Oracle Automates the Data Warehouse
In the past, deploying a data warehouse has been a timely, meticulous process: Information had to be hand-coded and stitched together. Oracle Corp. recently unveiled a new tool to help eliminate the mistakes and guesswork common with many data warehouse building projects.
Oracle Warehouse Builder (OWB) is an extensible deployment framework that automates much of the work needed to create a data warehouse or data mart. OWB retrieves information from multiple sources and puts it all together for a full view of the data. Its primary focus is on obtaining e-commerce data, so OWB can help large businesses look at customer habits and consumer needs.
"The problem is that customer information is very scattered," says Jagdish Mirani, senior director of the data warehouse program at Oracle (www.oracle.com). "Inventory systems, shipments systems, e-commerce data: All the information is fragmented so businesses don't have a complete understanding of what their customers are about."
OWB helps businesses put the pieces together and form a composite. This helps businesses cater to the needs of its customers. "This technology allows you to piece the data together so you can get a full view of customers," Mirani says.
Essentially an extraction, transformation, and loading (ETL) tool, OWB uses a multistep process. Since data often comes from so many sources -- such as ERP, Web logs, e-commerce systems, and home grown applications -- the biggest task is to extract the data from the different sources, and transform the info so it makes sense. Before the data can be relocated to a central warehouse it must be transformed. OWB ports the data to Oracle8i, the company's signature database, where it is transformed and consolidated.
Oracle is working with the Object Management Group Inc. (OMG, www.omg.org), a consortium that works to develop standards and specifications, and other vendors to establish metadata standards. This is an important aspect of transformation because a common metadata standard would make data exchange easier between components from multiple vendors, allowing for tighter integration between different products.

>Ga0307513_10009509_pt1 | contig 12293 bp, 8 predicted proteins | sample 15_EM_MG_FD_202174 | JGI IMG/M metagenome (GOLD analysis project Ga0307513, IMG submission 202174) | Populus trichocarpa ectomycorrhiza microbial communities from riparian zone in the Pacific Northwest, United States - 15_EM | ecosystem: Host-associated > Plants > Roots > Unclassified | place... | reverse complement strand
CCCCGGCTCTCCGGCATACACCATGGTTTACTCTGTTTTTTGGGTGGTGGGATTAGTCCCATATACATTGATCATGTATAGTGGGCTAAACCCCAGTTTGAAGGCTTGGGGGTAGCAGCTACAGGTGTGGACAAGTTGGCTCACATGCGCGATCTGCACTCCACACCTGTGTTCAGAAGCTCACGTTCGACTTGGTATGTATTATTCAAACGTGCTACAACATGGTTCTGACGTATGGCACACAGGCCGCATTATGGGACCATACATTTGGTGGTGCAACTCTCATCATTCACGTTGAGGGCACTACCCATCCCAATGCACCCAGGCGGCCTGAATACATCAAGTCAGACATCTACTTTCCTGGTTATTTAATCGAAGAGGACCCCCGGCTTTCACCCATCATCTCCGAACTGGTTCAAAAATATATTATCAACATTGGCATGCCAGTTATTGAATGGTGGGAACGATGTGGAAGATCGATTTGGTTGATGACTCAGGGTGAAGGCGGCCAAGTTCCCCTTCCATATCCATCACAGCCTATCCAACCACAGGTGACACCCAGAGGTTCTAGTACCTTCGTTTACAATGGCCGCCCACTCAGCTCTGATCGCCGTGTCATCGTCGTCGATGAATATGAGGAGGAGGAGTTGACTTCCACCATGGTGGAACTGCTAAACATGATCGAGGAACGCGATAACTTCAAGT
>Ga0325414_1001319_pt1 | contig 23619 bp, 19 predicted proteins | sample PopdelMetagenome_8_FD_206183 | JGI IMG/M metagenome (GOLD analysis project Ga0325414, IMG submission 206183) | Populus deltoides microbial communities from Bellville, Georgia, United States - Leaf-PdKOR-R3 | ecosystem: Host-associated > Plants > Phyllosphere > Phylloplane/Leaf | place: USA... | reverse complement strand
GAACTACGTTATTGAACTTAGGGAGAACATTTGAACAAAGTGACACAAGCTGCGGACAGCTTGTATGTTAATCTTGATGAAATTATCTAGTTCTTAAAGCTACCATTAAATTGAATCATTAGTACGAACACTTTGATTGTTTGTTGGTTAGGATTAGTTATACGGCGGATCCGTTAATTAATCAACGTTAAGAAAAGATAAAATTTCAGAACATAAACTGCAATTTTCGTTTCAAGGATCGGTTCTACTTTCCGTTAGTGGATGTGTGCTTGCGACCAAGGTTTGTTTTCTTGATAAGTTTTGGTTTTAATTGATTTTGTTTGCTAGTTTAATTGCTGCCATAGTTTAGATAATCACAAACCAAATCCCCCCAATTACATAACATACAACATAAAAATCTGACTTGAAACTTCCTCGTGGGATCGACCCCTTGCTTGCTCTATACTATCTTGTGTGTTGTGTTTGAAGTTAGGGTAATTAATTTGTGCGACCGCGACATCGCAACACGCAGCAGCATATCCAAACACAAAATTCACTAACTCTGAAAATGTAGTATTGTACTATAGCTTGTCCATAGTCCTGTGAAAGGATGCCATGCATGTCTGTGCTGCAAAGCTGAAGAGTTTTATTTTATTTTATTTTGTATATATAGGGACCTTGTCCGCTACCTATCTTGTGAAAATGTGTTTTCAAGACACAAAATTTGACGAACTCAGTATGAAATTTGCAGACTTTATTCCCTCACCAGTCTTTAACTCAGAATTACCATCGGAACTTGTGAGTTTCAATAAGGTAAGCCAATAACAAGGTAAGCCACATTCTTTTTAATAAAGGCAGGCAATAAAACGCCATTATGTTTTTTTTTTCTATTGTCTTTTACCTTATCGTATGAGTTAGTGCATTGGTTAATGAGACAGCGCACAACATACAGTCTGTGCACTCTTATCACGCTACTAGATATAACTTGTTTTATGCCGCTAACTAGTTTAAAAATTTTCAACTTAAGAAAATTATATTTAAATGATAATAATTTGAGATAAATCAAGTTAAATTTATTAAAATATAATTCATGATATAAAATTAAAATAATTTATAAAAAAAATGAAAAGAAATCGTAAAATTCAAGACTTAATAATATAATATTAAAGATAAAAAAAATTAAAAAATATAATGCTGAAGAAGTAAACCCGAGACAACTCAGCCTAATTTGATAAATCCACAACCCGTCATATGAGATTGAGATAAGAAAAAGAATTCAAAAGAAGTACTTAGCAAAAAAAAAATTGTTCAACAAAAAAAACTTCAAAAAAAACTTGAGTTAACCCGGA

Usually a company would have to write the transformation application in-house. With OWB, the process is automated. And since the process is automated, it opens the door for a lot of people to deploy a data warehouse. A user no longer needs to be overly proficient in ETL coding to import data. "The intuitive graphical user interface is supported by wizards," Mirani says. By using OWB's graphical drag-and-drop schema, a user can see where the data is coming from and then drag it over to where they want it. Once that is done, the ETL code is written automatically. The user provides the schema, but OWB writes the code. But, Mirani says, "It is possible to write your own code and bring that into the warehouse builder environment."
To do this OWB must be working in conjunction with Oracle8i. The integration of the database and OWB allows Oracle8i to act as a transformation server, so that an additional transformation server is not needed. Despite the recent announcement of Oracle8i Release 2, OWB was built with the first release in mind. Each subsequent release of Oracle8i, however, will have features added that enhance the capability of OWB.
It is also important for users to note that other ETL tools will work with Oracle8i. "Oracle just built the automatic bridges for use with their own analytic tools, but other ETL tools are compatible," Mirani says. "Integration and openness don't have to come at the cost of one another. You can be integrated, but yet open."